Following in the tradition of the Maggid, the Ruzhin-Sadigora dynasty adopted the Epl-Becher apple-shaped cup. Explicit testimony attributes the Epl Becher to the Maggid Dov Ber of Międzyrzecz; in the section on customs in the Kopyczynce volume Ḥasdei Moshe:

"We use a standing cup. And our rabbis would use an Epl-Becher, like the custom of the Ruzhin dynasty. It seems that the Great Maggid of Międzyrzecz had a cup like this" (Heschel, Avraham Yehoshua, Ḥasdei Moshe-Kopyczynitz ( Brooklyn, 2003), Minhagim, 9.)

The apple-bowl cup has been a prescribed form for the Kiddush cup only from the time of the Maggid. The Hasidic Kiddush cup is, thus, testimony to a formal and conceptual innovation in form. The origin of the form of the Hasidic Kiddush cup is a standing wine cup of a particular kind of domestic silver, which appeared in Germany in the sixteenth century, primarily in Nuremberg. The apple shape was part of a naturalistic trend during that period, of which the artist Albrecht Dürer (1471–1528) was the leading proponent. In a sketch by Dürer one can see the squat, relatively modest, apple-shaped standing cup among a group of cups common to the period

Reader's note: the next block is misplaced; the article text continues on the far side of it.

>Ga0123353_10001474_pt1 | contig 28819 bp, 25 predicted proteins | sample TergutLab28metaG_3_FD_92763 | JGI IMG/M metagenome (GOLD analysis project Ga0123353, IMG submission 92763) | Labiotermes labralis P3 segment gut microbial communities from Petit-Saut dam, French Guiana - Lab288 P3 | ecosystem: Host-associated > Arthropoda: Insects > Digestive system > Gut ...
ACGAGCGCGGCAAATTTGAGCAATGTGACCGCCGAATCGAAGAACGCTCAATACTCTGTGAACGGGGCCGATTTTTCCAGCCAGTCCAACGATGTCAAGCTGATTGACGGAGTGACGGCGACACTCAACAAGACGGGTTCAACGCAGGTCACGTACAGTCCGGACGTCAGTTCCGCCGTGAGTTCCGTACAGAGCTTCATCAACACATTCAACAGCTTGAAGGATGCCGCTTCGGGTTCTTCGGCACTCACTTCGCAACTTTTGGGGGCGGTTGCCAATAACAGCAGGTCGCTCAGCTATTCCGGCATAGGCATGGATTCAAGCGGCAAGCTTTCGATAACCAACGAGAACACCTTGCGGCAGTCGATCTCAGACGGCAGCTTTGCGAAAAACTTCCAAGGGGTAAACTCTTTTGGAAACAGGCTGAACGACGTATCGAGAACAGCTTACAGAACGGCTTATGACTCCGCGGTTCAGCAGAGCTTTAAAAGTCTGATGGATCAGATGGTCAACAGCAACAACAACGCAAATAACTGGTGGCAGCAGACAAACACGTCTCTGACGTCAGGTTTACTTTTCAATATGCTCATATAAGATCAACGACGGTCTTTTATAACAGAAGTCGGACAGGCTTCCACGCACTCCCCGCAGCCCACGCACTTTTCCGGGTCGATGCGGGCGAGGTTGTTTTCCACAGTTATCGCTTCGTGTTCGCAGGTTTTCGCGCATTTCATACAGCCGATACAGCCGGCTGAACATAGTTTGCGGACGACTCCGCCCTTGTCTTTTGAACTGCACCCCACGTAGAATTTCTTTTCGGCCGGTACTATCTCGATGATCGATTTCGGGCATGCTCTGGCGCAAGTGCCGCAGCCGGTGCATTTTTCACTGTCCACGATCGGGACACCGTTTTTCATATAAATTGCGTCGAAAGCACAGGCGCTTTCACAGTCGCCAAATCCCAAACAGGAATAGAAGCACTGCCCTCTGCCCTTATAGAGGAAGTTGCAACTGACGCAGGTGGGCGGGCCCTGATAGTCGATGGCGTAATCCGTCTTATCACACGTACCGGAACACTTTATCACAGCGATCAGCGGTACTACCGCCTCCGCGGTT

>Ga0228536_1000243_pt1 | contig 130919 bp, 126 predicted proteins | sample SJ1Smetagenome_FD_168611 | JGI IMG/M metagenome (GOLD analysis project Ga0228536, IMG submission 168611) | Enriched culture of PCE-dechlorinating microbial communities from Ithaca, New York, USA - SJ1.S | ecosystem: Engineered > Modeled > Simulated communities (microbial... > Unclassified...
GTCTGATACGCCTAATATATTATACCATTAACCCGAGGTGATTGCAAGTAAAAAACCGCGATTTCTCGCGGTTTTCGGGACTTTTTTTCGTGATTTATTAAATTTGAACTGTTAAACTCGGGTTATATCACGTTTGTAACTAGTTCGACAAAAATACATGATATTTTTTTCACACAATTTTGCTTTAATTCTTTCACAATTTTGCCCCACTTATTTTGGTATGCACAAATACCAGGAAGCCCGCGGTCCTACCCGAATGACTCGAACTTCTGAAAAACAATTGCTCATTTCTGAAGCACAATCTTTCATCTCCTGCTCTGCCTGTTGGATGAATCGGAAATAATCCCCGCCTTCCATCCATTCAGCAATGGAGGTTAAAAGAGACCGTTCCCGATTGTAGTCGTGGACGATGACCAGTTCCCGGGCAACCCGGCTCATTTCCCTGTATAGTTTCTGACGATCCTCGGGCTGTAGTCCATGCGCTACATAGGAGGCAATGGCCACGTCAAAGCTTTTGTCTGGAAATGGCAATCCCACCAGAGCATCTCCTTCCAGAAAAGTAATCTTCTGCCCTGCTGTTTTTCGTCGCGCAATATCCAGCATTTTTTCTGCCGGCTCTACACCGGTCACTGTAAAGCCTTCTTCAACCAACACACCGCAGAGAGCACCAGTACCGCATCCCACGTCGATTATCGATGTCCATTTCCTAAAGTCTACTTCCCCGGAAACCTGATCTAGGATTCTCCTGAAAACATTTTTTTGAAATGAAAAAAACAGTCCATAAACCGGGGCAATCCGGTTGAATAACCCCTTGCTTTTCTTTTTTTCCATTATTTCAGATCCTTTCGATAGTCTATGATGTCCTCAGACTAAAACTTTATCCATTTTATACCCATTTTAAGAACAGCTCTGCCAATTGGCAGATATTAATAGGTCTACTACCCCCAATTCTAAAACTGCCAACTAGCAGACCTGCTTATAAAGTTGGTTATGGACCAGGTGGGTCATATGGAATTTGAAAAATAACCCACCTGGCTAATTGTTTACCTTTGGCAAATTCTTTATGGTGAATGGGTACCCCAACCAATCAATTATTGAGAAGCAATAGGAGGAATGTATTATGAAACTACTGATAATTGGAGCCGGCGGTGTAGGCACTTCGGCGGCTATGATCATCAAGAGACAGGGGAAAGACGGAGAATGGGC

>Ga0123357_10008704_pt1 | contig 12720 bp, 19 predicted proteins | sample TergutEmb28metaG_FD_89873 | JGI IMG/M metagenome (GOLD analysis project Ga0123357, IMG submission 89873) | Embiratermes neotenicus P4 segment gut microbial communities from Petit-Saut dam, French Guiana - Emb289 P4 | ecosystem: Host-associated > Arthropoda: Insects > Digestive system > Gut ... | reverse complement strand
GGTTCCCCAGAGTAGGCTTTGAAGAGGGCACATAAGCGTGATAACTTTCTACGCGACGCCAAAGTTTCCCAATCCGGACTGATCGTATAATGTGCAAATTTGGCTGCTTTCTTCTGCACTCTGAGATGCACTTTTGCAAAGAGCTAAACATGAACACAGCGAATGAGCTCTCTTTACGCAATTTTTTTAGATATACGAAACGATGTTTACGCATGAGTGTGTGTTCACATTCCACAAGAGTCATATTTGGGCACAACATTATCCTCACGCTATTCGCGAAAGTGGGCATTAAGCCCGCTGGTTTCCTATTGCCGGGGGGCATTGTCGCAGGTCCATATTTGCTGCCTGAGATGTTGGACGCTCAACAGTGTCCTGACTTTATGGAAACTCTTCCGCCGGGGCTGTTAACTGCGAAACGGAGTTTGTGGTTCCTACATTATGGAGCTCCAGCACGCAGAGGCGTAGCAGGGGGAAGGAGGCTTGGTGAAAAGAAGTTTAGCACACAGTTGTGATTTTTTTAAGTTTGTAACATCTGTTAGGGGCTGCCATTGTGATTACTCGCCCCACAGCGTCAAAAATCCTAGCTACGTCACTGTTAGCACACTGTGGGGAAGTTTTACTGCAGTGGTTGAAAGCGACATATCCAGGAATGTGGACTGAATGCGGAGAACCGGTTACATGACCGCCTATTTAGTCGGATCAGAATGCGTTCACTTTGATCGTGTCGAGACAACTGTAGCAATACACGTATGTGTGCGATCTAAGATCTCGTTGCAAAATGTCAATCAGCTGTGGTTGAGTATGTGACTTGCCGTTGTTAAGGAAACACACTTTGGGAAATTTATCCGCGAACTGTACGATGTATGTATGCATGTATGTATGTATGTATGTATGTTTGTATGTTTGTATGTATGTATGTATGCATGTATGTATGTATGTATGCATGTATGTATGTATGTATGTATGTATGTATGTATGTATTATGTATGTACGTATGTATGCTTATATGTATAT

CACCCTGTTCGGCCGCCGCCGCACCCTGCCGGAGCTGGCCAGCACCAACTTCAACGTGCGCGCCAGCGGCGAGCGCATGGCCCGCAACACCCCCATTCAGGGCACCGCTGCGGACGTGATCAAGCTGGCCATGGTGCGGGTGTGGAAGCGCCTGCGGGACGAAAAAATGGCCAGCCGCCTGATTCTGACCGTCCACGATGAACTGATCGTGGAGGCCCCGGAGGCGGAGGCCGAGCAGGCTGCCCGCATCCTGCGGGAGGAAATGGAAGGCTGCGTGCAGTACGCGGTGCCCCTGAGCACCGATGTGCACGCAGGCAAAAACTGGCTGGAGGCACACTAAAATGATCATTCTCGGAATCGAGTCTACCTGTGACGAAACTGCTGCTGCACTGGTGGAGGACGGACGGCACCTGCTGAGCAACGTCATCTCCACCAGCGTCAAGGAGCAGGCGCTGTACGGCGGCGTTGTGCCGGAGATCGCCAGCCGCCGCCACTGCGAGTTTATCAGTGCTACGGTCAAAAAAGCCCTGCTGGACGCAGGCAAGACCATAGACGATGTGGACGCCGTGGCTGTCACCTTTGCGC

Epl-Becher (Apple-shaped Hasidic Kiddush Cup), 18th century, silver, repoussé and engraved, partly gilt, 14×7 cm. Formerly of Dov Ber, the Maggid of Międzyrzecz (1704–1772), according to family tradition. With leaves on stem and three-lobed base; missing cover. Holds volume of 110–120 ml. Private Collection. Photo © Batsheva Goldman-Ida, 2003.

Albrecht Dürer (1471–1528), Six Goblets, Dresden Sketchbook, late 1520–21, manuscript: pen on paper, 20×28.5 cm. Dresden, Saxon State and University Library Dresden (Sȁchsische Landesbibliothek).Photo: Courtesy of the Saxon State and University Library, Dresden.

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